o Online advertising:
Job sites: There are several job search sites that either specialize in jobs for veterans or include a section directed toward veterans.
Social media: Social media websites include pages to discuss military and veteran experiences.
o Recruitment events: Job fairs sponsored by the employer, the military or other local and national organizations can help veterans and recruiters establish connections that lead to jobs.
o Word of mouth advertising: In addition to large-scale programs, employers also make use of employee referrals, networking among their employees, and communications with veteran groups and other organizations to identify good veteran candidates.
o Military programs: The military maintains programs that help service members who are separating, retiring or moving from active duty to the National Guard or Reserve components find civilian jobs. Other programs focus on placing Reservists in civilian jobs where they can continue to practice their mission critical skills.
Employer Support for the Military Community Required by Law. 
Three Federal laws that help establish a baseline of support for members of the military community are the Uniformed Services Employment and Reemployment Rights Act (USERRA), the Americans with Disabilities Act of 1990 (ADA), and the Family and Medical Leave Act (FMLA). Uniformed Services Employment and Reemployment Rights Act (USERRA). The USERRA protects the job rights of past and present members of the uniformed services, applicants to the uniformed services and those who voluntarily or involuntarily leave employment positions to undertake military service or certain types of service in the National Disaster Medical System. USERRA requires that:
• Uniformed service members be reemployed to their civilian jobs or a comparable job with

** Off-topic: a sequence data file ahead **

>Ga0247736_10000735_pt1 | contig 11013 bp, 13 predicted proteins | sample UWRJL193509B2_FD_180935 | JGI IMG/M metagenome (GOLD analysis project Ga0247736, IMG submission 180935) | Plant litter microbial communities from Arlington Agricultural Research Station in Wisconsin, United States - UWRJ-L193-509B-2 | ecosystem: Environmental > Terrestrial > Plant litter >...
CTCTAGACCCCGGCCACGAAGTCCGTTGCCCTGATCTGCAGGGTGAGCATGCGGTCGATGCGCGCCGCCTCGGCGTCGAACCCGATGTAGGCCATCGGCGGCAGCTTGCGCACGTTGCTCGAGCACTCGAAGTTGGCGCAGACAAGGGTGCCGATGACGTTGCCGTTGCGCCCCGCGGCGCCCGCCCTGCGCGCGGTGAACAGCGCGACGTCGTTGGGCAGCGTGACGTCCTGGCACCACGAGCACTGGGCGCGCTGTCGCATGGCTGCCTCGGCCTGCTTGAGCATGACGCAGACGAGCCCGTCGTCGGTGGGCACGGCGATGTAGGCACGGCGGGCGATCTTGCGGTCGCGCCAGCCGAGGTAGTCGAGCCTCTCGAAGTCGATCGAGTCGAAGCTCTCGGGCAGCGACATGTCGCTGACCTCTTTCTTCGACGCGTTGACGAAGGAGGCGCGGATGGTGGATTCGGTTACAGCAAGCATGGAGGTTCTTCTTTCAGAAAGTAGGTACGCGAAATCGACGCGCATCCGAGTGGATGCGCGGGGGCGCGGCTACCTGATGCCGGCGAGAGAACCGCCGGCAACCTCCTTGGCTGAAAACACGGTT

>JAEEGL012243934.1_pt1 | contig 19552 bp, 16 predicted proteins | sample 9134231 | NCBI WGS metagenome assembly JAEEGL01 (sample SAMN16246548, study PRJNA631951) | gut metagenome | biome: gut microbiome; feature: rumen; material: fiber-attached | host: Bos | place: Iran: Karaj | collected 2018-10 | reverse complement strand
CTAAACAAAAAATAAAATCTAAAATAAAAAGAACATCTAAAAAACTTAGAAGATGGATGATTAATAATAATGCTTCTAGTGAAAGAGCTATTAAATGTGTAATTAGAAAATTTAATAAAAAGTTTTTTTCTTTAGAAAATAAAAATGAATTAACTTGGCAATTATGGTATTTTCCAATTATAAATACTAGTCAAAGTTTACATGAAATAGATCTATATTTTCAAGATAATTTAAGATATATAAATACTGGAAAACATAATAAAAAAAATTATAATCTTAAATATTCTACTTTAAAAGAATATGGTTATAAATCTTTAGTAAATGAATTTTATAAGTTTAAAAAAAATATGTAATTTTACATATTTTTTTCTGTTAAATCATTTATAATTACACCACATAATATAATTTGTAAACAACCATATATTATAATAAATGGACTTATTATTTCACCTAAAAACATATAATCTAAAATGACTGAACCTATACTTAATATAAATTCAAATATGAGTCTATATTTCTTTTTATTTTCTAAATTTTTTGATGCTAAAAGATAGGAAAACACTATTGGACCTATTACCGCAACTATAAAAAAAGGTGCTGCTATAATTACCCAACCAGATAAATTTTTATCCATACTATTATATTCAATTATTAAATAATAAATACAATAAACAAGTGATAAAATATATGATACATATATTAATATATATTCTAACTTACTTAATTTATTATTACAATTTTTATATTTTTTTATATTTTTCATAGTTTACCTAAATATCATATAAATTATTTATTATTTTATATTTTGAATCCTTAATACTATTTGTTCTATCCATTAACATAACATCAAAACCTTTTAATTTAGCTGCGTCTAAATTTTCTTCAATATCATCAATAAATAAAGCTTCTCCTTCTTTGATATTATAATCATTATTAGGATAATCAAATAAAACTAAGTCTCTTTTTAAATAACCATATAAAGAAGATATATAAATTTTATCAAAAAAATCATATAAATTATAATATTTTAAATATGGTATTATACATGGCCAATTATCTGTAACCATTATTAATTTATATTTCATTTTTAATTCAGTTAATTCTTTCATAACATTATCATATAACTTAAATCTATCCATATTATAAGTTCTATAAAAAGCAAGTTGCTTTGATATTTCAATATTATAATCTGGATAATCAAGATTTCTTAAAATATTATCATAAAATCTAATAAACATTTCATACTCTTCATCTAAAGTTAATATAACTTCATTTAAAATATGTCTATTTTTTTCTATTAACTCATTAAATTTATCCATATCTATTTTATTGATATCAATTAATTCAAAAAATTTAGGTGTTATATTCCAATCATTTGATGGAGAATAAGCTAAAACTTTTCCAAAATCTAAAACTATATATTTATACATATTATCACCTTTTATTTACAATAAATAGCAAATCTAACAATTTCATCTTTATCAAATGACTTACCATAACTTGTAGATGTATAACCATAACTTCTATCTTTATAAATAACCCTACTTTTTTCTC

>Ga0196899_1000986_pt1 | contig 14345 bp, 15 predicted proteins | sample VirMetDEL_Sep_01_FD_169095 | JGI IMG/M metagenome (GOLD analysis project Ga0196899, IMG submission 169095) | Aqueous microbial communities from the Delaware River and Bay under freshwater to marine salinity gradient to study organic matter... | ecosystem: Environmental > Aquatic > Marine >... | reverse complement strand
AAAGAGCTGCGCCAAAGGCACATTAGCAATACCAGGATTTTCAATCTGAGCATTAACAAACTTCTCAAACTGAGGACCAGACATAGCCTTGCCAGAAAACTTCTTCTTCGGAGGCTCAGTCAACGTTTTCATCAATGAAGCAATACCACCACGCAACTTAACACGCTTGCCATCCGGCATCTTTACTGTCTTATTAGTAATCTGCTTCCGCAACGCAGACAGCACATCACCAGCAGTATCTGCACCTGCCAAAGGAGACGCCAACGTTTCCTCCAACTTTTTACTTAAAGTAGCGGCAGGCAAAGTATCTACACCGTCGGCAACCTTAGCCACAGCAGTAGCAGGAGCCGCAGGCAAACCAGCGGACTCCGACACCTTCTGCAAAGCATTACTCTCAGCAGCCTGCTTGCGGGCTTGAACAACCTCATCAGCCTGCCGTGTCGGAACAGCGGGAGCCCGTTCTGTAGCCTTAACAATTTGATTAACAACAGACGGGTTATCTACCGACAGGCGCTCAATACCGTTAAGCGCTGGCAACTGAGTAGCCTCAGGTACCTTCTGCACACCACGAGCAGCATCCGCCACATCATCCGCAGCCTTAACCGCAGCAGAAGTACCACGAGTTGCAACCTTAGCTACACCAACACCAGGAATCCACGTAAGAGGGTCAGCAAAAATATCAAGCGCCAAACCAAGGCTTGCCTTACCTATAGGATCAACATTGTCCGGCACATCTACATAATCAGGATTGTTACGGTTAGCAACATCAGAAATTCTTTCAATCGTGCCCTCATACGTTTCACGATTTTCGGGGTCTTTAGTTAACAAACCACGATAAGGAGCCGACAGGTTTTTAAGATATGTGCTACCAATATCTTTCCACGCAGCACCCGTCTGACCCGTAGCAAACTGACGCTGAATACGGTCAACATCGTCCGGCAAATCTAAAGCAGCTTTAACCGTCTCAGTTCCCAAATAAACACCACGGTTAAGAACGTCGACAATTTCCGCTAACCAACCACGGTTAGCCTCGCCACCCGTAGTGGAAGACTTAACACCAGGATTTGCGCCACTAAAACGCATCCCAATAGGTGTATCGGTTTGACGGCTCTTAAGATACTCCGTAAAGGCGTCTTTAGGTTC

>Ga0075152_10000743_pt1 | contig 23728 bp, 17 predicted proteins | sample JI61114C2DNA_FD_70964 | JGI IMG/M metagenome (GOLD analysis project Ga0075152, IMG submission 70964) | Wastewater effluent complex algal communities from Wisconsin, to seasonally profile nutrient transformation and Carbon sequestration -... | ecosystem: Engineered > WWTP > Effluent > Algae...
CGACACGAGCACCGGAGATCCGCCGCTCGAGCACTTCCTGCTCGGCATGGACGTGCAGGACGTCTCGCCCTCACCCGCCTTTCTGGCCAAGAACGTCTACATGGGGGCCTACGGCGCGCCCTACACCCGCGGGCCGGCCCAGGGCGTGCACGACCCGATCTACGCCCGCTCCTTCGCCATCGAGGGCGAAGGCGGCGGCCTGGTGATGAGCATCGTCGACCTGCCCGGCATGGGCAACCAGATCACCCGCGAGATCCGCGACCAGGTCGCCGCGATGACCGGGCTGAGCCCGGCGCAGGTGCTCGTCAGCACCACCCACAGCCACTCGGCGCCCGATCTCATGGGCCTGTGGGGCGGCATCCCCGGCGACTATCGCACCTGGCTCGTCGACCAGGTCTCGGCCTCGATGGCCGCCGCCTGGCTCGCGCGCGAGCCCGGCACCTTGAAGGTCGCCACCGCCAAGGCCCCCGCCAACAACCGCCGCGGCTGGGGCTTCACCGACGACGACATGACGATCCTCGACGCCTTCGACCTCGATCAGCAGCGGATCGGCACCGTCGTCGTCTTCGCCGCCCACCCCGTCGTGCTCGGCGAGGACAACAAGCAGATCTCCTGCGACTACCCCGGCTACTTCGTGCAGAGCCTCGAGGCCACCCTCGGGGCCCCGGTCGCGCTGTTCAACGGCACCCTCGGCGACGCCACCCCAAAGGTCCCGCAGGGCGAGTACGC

all the benefits they would have attained without the interruption of military service if they:
o Provided advance written or verbal notice of their service to their employers
o Have five years or less of cumulative service in the uniformed services with their
o Return to work or apply for reemployment in a timely manner after their service
has concluded
o Have not been separated from service with a disqualifying discharge
• Employers refrain from using a person’s status as a past or present uniformed service member, applicant for membership in the uniformed service, or obligation to serve in the uniformed service as a basis to deny them:
o Initial employment
o Reemployment
o Retention in employment
o Promotion
o Any other benefit of employment
• Uniformed service members have the right to continue their existing employer-based health plan for themselves and their dependents for up to 24 months while in the military. If they choose not to continue their health benefits, they have the right to be reinstated in the plan when reemployed, generally without any waiting periods or exclusions except for serviceconnected illnesses and injuries.
The Americans with Disabilities Act of 1990 (ADA). Although the ADA is not a military specific law, it does impact many veterans who have experienced a physical or mental disability as a result of their military service. The ADA provides protection against discrimination on the basis of a variety of disabilities and requires covered employers to make reasonable accommodations. “Under the Americans with Disabilities Act (ADA), an accommodation is considered any modification or adjustment to a job or work environment that enables a qualified person with a disability to apply for or perform a job. The term also encompasses alterations to ensure a qualified individual with a disability has rights and privileges in employment equal to those of employees without disabilities.”
The Family and Medical Leave Act (FMLA). The FMLA entitles eligible employees of covered employers to take up to 12 weeks of unpaid, job-protected leave for specified family and medical reasons with continuation of group health insurance coverage under the same terms and conditions as if the employee had not taken leave. While FMLA is often invoked by civilian employees for childbirth, adoption, or serious personal or family illness, there are two additional provisions to the FMLA that specifically mention military family members: